In one day, a snail will feed on a quantity of food that is equivalent to approximately 10% of their body weight.
This amount can vary depending on the environmental condition and usually increases ahead of their winter hibernation.
People who keep snails as pets need to control the quantity of food provided as a snail may not know when to stop.
Overeating can sicken a snail and they can even outgrow their shell if they are not careful.
Snails Make an Incredible Contribution to Decomposition and Biodegradation in Our Environment
Snails are hard-working decomposers, making a significant contribution to the decomposition and the nitrification of soils.
Their presence is a big indicator of a biodiverse environment. They are useful because they grow well on plant litter and feed in a different way to earthworms, millipedes, and other decomposers, diversifying the ways in which organic material is broken down.
Did You Know? Scientific studies have shown that the presence of snails on leaf litter can increase the rate of decomposition by more than a third.
If You Are a Keen Gardener, a Voracious Snail Will Not Be Popular with You or Your Plants
Snails a major garden and agricultural pest as they will show a herbivorous preference in presence of tender vascular plants with high levels of protein and minerals that can be used for shell growth.
Food imports and the rise of keeping snails as exotic pets has led to several alien species of land snail being introduced to the UK, US and other new regions where they have been relatively unchallenged by predation.
Snails are capable of significant infestations which can be so severe that they shut down agricultural operations:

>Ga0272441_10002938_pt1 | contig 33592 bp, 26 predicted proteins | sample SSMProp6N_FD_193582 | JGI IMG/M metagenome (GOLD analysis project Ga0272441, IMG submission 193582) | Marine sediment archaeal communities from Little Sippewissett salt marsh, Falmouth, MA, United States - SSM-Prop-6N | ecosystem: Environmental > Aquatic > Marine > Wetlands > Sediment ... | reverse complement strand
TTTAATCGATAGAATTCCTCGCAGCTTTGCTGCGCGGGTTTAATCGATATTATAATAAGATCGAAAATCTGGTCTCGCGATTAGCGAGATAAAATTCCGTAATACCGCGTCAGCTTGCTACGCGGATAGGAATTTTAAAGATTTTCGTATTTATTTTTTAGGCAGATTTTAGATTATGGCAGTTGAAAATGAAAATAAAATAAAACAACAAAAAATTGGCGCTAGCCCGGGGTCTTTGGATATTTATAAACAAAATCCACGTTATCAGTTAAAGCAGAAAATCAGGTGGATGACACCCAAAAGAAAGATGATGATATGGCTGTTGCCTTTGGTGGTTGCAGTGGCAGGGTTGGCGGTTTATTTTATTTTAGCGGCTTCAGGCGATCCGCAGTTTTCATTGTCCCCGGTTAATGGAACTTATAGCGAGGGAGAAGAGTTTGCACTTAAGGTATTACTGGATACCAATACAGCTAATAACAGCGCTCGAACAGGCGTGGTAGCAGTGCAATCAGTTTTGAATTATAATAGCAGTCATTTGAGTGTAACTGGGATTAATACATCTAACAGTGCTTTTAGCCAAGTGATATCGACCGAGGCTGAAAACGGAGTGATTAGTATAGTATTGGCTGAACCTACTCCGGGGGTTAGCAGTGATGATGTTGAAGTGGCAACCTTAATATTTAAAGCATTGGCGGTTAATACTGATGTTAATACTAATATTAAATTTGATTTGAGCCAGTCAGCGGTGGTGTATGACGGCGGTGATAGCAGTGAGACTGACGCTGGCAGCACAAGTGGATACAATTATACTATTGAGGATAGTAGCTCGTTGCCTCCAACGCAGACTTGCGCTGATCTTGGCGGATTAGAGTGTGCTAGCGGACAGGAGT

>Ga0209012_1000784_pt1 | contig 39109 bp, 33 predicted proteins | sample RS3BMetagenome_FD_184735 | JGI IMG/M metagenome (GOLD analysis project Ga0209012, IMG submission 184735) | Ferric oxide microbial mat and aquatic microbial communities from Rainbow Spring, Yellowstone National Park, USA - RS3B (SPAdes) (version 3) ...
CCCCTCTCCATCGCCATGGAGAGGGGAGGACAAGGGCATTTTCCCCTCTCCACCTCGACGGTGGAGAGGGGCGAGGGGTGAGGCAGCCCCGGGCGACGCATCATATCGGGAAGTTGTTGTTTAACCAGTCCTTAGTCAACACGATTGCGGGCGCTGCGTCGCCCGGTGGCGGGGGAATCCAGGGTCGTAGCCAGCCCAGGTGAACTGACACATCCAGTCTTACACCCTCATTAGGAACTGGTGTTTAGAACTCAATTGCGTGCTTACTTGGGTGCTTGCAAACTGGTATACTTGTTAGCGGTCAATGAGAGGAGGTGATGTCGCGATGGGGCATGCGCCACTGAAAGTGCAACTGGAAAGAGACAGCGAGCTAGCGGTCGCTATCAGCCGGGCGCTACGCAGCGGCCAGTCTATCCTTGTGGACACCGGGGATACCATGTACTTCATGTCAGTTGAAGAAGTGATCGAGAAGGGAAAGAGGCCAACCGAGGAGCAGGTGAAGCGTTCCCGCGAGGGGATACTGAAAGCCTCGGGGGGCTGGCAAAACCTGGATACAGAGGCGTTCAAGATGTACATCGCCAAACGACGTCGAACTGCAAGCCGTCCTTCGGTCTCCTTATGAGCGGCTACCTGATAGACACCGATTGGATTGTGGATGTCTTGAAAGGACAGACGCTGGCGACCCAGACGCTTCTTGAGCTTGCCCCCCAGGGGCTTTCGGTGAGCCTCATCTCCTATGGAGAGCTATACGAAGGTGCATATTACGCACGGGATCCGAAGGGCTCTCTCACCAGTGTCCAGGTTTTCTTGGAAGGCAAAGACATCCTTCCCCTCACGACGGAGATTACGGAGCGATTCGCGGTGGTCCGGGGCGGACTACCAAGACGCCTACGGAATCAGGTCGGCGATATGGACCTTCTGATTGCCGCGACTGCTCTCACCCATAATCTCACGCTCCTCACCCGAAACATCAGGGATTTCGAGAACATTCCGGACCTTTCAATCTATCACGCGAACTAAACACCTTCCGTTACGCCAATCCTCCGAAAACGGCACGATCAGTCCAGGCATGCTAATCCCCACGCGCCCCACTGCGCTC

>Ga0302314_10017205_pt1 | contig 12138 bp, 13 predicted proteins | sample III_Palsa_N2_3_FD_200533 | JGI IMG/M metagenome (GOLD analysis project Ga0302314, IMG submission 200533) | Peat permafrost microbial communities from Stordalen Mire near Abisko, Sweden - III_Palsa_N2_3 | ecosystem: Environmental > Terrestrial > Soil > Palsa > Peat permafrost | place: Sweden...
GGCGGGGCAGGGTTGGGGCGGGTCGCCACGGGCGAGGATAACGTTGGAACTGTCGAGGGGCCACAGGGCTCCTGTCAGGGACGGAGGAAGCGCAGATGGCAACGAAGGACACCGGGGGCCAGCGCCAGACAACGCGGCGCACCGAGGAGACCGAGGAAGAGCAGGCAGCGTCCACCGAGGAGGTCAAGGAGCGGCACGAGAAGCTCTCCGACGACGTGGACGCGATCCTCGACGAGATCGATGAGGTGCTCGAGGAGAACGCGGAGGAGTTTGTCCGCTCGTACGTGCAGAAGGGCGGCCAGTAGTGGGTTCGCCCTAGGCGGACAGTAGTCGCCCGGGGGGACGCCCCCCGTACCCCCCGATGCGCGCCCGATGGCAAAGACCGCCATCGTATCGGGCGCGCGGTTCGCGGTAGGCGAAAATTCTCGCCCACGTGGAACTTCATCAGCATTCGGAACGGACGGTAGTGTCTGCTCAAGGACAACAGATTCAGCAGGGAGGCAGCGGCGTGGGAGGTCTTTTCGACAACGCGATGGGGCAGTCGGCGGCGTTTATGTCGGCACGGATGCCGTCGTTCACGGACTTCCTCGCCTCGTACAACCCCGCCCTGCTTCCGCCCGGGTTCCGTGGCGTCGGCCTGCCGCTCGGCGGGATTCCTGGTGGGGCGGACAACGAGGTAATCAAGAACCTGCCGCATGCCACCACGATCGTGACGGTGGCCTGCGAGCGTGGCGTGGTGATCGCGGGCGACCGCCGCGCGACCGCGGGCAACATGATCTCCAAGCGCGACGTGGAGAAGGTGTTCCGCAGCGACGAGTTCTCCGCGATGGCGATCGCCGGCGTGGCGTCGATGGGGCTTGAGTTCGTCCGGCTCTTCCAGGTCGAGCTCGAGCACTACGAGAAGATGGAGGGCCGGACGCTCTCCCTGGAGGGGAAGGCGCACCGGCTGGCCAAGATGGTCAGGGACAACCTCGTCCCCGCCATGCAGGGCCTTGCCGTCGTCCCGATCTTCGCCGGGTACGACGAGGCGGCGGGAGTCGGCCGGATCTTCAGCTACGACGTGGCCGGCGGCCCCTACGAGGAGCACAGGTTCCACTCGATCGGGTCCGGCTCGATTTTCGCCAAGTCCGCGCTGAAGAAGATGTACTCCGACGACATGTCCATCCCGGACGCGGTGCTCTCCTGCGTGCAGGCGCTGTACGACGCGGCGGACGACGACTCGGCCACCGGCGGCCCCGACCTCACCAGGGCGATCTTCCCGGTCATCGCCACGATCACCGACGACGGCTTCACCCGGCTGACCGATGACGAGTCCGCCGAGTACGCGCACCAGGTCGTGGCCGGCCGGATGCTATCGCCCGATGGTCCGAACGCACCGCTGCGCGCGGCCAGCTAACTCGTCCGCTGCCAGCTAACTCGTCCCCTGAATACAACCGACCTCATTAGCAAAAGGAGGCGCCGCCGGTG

- They will simply devour young seedlings and plants before they can become established.
- Some snail species like A. fulica are extremely damaging and target hundreds of different crop species, decimating the agricultural sector in the Far East.
- Some snails are even capable of chowing down on ornamentals, tree backs and cladding on houses!
If You Need to Show a Hungry Snail the Door, Here Are 3 Strategies for Organic Pest Control for Snails
Egg shells can make an uncomfortable barrier for snails to traverse to get to your juicy plants.
Crush them and scater them in a dense ring around your treasured veg.
They also have the benefit of adding calcium to the soil which can be used by your plants in time.
2. Diatomaceous Earth
This mineral-rich clay is highly abrasive and cannot be crossed by slugs and snails.
It also can be sprinkled as a targeted barrier to create no-go areas for snails.
3. Chickens and ducks
Your backyard poultry will thank you with some extra-nutritious eggs if you let them loose on pest snails in your garden.
Ducks are particularly efficient and locating snails without scratching up your yard.
Snails are real eating machines and its no fun if you have them tucking into your garden foliage.
Organic gardeners can win the war against a snails appetite by deploying a combination of tried and trusted organic pest control techniques.